Anyway, the latest patch that's up addresses every issue I can address and the purpose of this blog post is to inform all you Mac people the same things Windows people were informed of when they got the game. We did a blog post when that version came out, might as well do another one for the Mac right?

Minimum Requirements:

The iMac that SMB was developed on is a 2008 with the following specs:

Intel Core 2 Duo 2.66Ghz
2GB 800 Mhz DDR2 SDRAM
ATI Radeon 2600 HD

For all intents and purposes, these are the minimum system requirements for Super Meat Boy on the Mac...not so much the processor but the graphics card. You need to have something pretty decent to run this game. We never officially supported GMA 950 or any of the Intel Integrated HD graphics even on Windows. The game will "run" on configurations with integrated graphics, however it does not run well and there is no way I can make it run well at this point.

Mac Book Pros and Integrated Graphics:

I've run into quite a few people with Mac Book Pros that put my development iMac to shame that were having significant lag issues with the game. After digging around I found out that Mac Book Pros have integrated graphics and Nvidia / ATI setups that the machine can switch between since about 2010. I have an Alienware laptop that is the same so I know the frustration of running a game, having it run slow and go "But this fucking thing has an NVidia 330M in it...". It seems like quite a few mac users aren't aware that their Mac Book Pro does this, so we're going to cover how to turn this off in order to play the game correctly.

(I don't have a Mac Book Pro, so I stole these images from here)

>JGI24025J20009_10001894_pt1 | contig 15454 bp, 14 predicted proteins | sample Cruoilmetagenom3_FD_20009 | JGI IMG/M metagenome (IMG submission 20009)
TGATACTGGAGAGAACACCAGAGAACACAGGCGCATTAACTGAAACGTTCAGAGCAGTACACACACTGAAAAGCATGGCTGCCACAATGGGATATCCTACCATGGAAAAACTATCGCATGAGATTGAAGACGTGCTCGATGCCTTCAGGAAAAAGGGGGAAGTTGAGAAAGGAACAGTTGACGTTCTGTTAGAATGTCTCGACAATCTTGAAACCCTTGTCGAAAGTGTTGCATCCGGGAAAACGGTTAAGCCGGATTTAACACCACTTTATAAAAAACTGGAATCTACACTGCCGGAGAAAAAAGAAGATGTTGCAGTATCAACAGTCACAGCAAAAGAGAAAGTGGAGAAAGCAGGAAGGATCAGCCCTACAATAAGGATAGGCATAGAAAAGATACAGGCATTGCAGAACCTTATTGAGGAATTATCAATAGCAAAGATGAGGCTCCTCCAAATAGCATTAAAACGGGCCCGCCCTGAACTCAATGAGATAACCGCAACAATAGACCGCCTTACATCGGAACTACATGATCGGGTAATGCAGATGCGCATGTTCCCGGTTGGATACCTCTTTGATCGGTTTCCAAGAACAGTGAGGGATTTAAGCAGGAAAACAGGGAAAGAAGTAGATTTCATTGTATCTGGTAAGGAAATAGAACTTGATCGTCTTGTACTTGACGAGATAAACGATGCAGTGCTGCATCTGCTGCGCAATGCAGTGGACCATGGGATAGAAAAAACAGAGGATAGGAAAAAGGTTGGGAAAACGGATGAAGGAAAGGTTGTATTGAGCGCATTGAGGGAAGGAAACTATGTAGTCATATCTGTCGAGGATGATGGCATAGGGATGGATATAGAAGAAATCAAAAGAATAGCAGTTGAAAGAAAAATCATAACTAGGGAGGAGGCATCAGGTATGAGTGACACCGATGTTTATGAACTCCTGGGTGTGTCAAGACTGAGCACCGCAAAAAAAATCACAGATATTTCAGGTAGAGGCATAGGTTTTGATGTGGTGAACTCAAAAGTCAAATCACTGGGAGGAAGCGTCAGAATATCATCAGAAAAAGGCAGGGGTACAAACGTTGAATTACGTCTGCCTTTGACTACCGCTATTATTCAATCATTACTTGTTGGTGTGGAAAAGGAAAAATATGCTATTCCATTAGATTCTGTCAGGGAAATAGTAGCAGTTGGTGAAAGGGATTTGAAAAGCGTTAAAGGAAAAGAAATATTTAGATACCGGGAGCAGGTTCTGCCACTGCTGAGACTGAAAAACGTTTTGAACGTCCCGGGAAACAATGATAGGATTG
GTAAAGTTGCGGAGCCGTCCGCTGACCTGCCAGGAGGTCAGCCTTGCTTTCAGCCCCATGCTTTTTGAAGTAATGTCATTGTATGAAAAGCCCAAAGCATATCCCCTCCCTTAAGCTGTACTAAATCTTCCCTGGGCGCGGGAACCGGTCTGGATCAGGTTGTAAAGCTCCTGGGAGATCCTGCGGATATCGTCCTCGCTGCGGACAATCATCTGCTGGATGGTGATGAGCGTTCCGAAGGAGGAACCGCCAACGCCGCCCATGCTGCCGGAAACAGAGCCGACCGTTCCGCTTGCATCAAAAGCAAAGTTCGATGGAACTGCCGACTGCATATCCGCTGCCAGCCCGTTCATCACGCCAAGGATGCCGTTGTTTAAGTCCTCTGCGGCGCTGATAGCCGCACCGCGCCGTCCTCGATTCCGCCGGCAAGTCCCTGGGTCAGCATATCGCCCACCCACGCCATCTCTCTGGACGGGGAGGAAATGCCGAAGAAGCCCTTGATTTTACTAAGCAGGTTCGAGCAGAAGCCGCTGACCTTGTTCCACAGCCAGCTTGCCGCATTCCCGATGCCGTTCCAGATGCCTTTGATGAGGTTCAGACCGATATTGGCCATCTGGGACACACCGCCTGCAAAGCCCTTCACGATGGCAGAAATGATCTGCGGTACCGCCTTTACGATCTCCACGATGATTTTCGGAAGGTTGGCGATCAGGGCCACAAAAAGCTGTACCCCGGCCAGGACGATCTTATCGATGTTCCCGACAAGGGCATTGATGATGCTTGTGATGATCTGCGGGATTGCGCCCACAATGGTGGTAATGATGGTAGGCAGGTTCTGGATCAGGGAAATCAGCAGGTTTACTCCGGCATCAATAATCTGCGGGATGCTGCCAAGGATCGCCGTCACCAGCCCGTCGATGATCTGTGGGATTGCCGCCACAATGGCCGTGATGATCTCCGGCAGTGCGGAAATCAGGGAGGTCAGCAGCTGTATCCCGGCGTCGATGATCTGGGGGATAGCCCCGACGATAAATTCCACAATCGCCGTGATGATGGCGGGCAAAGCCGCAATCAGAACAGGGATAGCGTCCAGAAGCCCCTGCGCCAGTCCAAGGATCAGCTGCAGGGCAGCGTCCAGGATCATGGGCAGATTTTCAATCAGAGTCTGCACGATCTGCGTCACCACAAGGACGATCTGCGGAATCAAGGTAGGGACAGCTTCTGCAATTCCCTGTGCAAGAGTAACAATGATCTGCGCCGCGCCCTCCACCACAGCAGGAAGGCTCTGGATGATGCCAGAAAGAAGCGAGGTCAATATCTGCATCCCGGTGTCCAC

Step 1: Go to your System Settings


Step 2: Go to Energy Saver in the System Settings Menu


Step 3: Select High Performance (I think this is a checkbox in later OS's)


Step 4: Restart the computer

There is also a Apple Support page for changing the graphics settings:

How to Set Graphics Performance
How to Set Graphics Peformance on Older versions of OSX

And for determining which graphics card you are currently using:

How to Determine which Graphics Card is in use.

Accessing the Command Line:

Many people are confused on how to set command line options in Steam. We covered this a long time ago but with the release of the Mac version we need to cover it again

Step 1: Open up your Steam client, hit the button at the top that says Library (just like you're launching the game).

Step 2: Right or Control Click and hit Properties


Step 3: Click on the Set Launch Options button


Step 4: Type in your command line options


Supported Command Line Options:

The command line allows you to change detail, resolution, and windowed/fullscreen status. When setting multiple options they must be separated with a space.

Fullscreen / Windowed

-fullscreen Sets the game to run in full screen mode
-windowed Sets the game to run in windowed mode


-640x480 Sets the game to run at 640x480
-800x600 Sets the game to run at 800x600
-1024x768 Sets the game to run at 1024x768
-1280x720 Sets the game to run at 1280x720
-1920x1080 Sets the game to run at 1920x1080

These are the only supported resolutions from the command line.

Detail Settings. This will help address lag issues if you are experiencing them.

Runs the game at the lowest detail, parallax is taken out, particle effects are ignored, animals are missing, set pieces are gone, lighting is ignored, images are lowest possible resolution (made for integrated graphics though not officially supported)

Runs the game with with lowest resolution images, lighting is ignored, particle effects are ignored (use this if you are having lag on CHAD, Dr. Fetus, or levels where you die from moving platforms)

Runs the game with medium resolution images (mid range setting, run this if you are having slight lag)

Runs the game with highest resolution images (run this if you meet my minimum requirements listed above)